In the “spirit” of the season, I thought we should talk a little bit about Halloween traditions and where they come from.
According to legends, books, and a few internet articles, Halloween dates back to the Celtic people. Many Spanish-speaking countries celebrate “Day of the Dead” on the first couple of days of November. Italy celebrates All Saints Day on November 1st. However, the Scottish and Irish peoples had Samhain. (Pronounced something like “Sow-ween,” but look it up to get a more accurate pronunciation. It definitely doesn’t sound the way it’s spelled!)
Samhain was a festival that signaled the end of the harvest and the beginning of winter–a time of cold darkness, or death, if you would. The Celtic people believed that the veil between our world and the spirit world was thinner and witches, warlocks, and the souls of the dead could roam freely on Samhain.
Samhain was eventually absorbed into Christian tradition. November 1st was declared All Saints Day. The night before was called the Eve of All Saints or the Eve of All Hallows. It’s easy to see how the two eventually became Halloween.
Samhain vs Halloween Traditions
During Samhain, it was tradition in many places to leave an empty chair and some food out for any unseen guests. (I find this fascinating, since people also “feed” the spirits during Día de los Muertos.) During Halloween, we greet people at the door with sweets and treats! Unless we’re hosting a party and then the food and drink flows freely in the house.
Apples were considered a part of fortune telling to the Celtic people. On Samhain Eve, women would peel apples and throw them over their shoulders. Whatever letter the peeling took the shape of was supposedly the first initial of the man they would marry. People just bob for apples on Halloween for fun now, but I think I’d prefer fortune telling to possibly drowning myself for a piece of fruit!
On Samhain, the hour before midnight was called the “witching hour.” It was believed that was when spirits returned from whence they came! Witches still play a huge role in Halloween. From decorations to costumes to scary stories, the witches are ever present.
As for the witching hour, it’s possible that is why trick-or-treating is generally done quickly! I don’t know how it is in all parts of the country, but where I grew up, we had to be back from trick-or-treating as early as possible. I know a lot of people go from neighborhood to neighborhood, but my husband and I are country people. We went to family and maybe a neighbor or two. We did the same with our children. Occasionally, we stayed longer than intended visiting someone, but that just meant we skipped other houses. When the porch lights went off, that meant time to go home. It’s still rare to find someone out trying to get candy after 9 or 10 o’clock here.
Black cats were also symbolic during Samhain. Black cats with a white patch on their chest were thought to be witches who could feed on souls. I guess that’s where the “black cats are bad luck” thing came from! Black cats on Halloween are either viewed as a witch’s familiar or just something spooky. And spooky is a big deal on Halloween.
Celtic people dressed as evil spirits to fool the real evil spirits. The scarier and uglier you looked, the better! In Scotland, this was called “guising.” People disguised themselves so that they could blend in with the spirits and wouldn’t get tricked or harmed in any way. Many people dressed in costumes that included something from nature. This was a way of giving thanks for the harvest.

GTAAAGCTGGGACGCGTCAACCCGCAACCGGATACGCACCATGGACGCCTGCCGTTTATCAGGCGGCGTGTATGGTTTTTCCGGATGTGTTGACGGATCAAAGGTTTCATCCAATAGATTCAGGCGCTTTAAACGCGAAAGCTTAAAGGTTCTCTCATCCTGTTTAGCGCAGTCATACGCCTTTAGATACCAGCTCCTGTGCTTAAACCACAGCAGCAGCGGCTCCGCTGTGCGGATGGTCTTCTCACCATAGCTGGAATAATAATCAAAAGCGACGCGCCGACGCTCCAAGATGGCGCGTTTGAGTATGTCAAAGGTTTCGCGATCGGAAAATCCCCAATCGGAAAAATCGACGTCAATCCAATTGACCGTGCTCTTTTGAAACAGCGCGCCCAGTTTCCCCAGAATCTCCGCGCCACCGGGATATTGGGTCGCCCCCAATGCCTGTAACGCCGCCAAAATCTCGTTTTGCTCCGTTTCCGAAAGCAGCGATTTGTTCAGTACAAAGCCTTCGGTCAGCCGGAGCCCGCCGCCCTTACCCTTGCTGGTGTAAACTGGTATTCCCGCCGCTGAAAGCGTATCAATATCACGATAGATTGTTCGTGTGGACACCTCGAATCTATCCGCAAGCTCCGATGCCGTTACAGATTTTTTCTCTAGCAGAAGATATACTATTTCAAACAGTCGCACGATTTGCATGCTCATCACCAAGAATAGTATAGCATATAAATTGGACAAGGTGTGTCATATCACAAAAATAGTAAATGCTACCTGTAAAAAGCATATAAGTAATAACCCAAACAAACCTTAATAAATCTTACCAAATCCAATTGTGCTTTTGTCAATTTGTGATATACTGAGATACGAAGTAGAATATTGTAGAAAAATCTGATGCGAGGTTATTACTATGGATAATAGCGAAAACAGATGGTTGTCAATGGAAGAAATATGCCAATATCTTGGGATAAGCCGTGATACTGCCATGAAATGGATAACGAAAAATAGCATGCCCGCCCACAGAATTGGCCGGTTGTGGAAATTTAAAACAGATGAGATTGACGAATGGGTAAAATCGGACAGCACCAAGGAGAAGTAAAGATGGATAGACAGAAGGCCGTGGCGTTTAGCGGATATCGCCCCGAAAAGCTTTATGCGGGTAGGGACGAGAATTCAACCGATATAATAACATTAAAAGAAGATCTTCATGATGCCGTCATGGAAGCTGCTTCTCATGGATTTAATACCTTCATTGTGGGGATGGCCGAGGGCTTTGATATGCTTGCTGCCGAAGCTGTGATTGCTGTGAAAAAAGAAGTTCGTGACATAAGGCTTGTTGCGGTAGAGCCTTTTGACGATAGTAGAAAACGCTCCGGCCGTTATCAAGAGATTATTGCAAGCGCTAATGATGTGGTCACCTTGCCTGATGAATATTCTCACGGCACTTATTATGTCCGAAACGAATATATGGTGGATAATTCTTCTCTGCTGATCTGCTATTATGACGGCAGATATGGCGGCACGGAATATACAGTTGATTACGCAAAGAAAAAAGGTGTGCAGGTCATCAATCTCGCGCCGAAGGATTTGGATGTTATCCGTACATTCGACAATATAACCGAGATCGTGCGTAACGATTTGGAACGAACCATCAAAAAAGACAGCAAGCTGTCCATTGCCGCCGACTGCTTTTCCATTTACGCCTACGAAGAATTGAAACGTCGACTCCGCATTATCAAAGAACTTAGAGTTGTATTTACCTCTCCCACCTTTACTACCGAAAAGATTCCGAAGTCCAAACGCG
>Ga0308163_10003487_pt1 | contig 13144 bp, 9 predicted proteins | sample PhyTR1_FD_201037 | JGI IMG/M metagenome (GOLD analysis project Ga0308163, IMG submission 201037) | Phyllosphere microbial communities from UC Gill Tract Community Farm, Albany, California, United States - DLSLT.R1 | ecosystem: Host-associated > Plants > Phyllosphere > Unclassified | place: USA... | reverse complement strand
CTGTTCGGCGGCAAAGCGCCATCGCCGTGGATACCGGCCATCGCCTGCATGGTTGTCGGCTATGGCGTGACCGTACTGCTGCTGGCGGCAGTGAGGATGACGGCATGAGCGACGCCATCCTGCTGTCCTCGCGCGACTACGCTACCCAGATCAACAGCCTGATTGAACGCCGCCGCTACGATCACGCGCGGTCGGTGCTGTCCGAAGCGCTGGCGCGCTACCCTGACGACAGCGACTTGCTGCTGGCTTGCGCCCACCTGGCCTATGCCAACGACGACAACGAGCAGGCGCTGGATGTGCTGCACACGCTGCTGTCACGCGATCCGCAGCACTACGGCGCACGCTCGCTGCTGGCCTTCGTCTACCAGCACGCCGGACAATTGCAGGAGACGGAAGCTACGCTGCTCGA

Halloween costumes started out as scary and ugly, as well. However, it quickly became a game of dressing up as something you wanted to be or something totally opposite from your real self. I honestly didn’t like dressing up as a child, but I totally enjoy it now!
Check out Mommy’s Little Ghoul for an easy costume how-to!
The colors of orange and black are symbolic of Samhain. Orange represents the warmth of the harvest season and black represents the cold of winter when so much of nature died. Orange and black are still the two main colors of Halloween to this day! You can find them in decorations, costumes, and even the food!
Shout out to my daughter for capturing these gorgeous Fall/Harvest/Halloween colors from our front yard.
Celtic people built bonfires during Samhain to ward off the dead spirits. People still love fires around Halloween time, although we typically use them to warm our hands and roast our marshmallows!
There are several stories as to the origin of the jack-o-lantern, but I do know for sure that it wasn’t a pumpkin that started it all! During Samhain, a carved turnip was believed to ward off spirits. The tradition changed to pumpkins for Halloween because they are easier to carve. We’ve carved a variety of pumpkins through the years, but my daughter and her bestie have used turnips for the last couple of years. They are not easy to carve, but I think they are much creepier. They look like shrunken heads!! (Also, they will cook from the inside–and possibly catch on fire–if your candle gets too hot. Just thought you should know that.)
“The Jaw-Dropping History of the Jack-O’-Lantern: A Tale of Turnips, Samhain, and Severed Heads” is a really informative article if you’d like to know more about this tradition.
Do You Have Halloween Traditions?
In all honesty, it doesn’t seem like Halloween has strayed completely away from Samhain. A lot of the traditions are still deeply connected. As someone raised in the Appalachian mountains and whose ancestry includes a large amount of Scottish and Irish, this just seems like yet another thing that got handed down through the generations. Everyone celebrates a little differently though, so hopefully you have some fun Halloween traditions of your own!
Have a safe and happy Halloween!